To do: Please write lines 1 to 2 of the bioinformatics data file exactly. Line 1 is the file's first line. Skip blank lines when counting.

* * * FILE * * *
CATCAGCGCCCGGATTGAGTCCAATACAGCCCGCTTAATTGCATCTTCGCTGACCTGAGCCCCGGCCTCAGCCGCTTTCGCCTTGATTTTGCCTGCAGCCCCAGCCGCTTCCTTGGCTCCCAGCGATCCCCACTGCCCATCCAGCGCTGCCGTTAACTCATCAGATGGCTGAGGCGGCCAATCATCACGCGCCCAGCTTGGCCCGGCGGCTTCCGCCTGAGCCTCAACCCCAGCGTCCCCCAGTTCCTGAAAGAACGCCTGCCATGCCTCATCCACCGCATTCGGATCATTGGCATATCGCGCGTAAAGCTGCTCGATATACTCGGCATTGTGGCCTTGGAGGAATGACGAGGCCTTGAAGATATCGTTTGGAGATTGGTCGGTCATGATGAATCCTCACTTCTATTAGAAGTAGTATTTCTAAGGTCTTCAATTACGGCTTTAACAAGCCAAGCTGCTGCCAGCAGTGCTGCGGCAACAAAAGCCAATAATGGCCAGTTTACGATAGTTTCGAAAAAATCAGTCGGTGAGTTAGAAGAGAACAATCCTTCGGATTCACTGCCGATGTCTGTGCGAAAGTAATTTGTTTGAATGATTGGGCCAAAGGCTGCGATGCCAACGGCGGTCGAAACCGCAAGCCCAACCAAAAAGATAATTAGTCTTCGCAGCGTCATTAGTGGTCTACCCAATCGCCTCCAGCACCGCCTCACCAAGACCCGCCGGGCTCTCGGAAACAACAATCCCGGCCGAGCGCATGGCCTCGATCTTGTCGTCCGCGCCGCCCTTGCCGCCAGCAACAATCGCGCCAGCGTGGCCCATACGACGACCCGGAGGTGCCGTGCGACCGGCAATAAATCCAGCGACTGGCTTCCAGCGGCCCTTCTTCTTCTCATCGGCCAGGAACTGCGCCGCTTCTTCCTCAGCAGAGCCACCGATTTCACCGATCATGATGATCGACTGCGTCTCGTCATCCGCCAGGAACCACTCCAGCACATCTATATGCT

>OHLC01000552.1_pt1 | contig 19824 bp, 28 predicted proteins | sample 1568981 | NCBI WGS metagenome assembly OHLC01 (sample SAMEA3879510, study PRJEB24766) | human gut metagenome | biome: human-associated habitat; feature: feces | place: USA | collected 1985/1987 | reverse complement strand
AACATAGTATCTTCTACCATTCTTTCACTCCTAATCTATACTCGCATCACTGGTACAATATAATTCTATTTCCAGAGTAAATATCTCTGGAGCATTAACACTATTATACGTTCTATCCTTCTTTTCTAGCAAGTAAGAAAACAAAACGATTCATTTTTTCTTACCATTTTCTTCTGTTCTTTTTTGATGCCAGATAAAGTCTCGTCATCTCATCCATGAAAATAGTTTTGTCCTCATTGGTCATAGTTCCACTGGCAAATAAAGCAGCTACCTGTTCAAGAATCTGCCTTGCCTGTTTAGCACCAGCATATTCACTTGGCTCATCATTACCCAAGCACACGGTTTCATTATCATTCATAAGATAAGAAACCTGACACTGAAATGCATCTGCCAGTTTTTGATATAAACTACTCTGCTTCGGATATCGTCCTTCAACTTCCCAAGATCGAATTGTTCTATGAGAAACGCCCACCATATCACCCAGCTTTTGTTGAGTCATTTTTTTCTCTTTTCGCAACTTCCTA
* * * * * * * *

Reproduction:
CATCAGCGCCCGGATTGAGTCCAATACAGCCCGCTTAATTGCATCTTCGCTGACCTGAGCCCCGGCCTCAGCCGCTTTCGCCTTGATTTTGCCTGCAGCCCCAGCCGCTTCCTTGGCTCCCAGCGATCCCCACTGCCCATCCAGCGCTGCCGTTAACTCATCAGATGGCTGAGGCGGCCAATCATCACGCGCCCAGCTTGGCCCGGCGGCTTCCGCCTGAGCCTCAACCCCAGCGTCCCCCAGTTCCTGAAAGAACGCCTGCCATGCCTCATCCACCGCATTCGGATCATTGGCATATCGCGCGTAAAGCTGCTCGATATACTCGGCATTGTGGCCTTGGAGGAATGACGAGGCCTTGAAGATATCGTTTGGAGATTGGTCGGTCATGATGAATCCTCACTTCTATTAGAAGTAGTATTTCTAAGGTCTTCAATTACGGCTTTAACAAGCCAAGCTGCTGCCAGCAGTGCTGCGGCAACAAAAGCCAATAATGGCCAGTTTACGATAGTTTCGAAAAAATCAGTCGGTGAGTTAGAAGAGAACAATCCTTCGGATTCACTGCCGATGTCTGTGCGAAAGTAATTTGTTTGAATGATTGGGCCAAAGGCTGCGATGCCAACGGCGGTCGAAACCGCAAGCCCAACCAAAAAGATAATTAGTCTTCGCAGCGTCATTAGTGGTCTACCCAATCGCCTCCAGCACCGCCTCACCAAGACCCGCCGGGCTCTCGGAAACAACAATCCCGGCCGAGCGCATGGCCTCGATCTTGTCGTCCGCGCCGCCCTTGCCGCCAGCAACAATCGCGCCAGCGTGGCCCATACGACGACCCGGAGGTGCCGTGCGACCGGCAATAAATCCAGCGACTGGCTTCCAGCGGCCCTTCTTCTTCTCATCGGCCAGGAACTGCGCCGCTTCTTCCTCAGCAGAGCCACCGATTTCACCGATCATGATGATCGACTGCGTCTCGTCATCCGCCAGGAACCACTCCAGCACATCTATATGCT

>OHLC01000552.1_pt1 | contig 19824 bp, 28 predicted proteins | sample 1568981 | NCBI WGS metagenome assembly OHLC01 (sample SAMEA3879510, study PRJEB24766) | human gut metagenome | biome: human-associated habitat; feature: feces | place: USA | collected 1985/1987 | reverse complement strand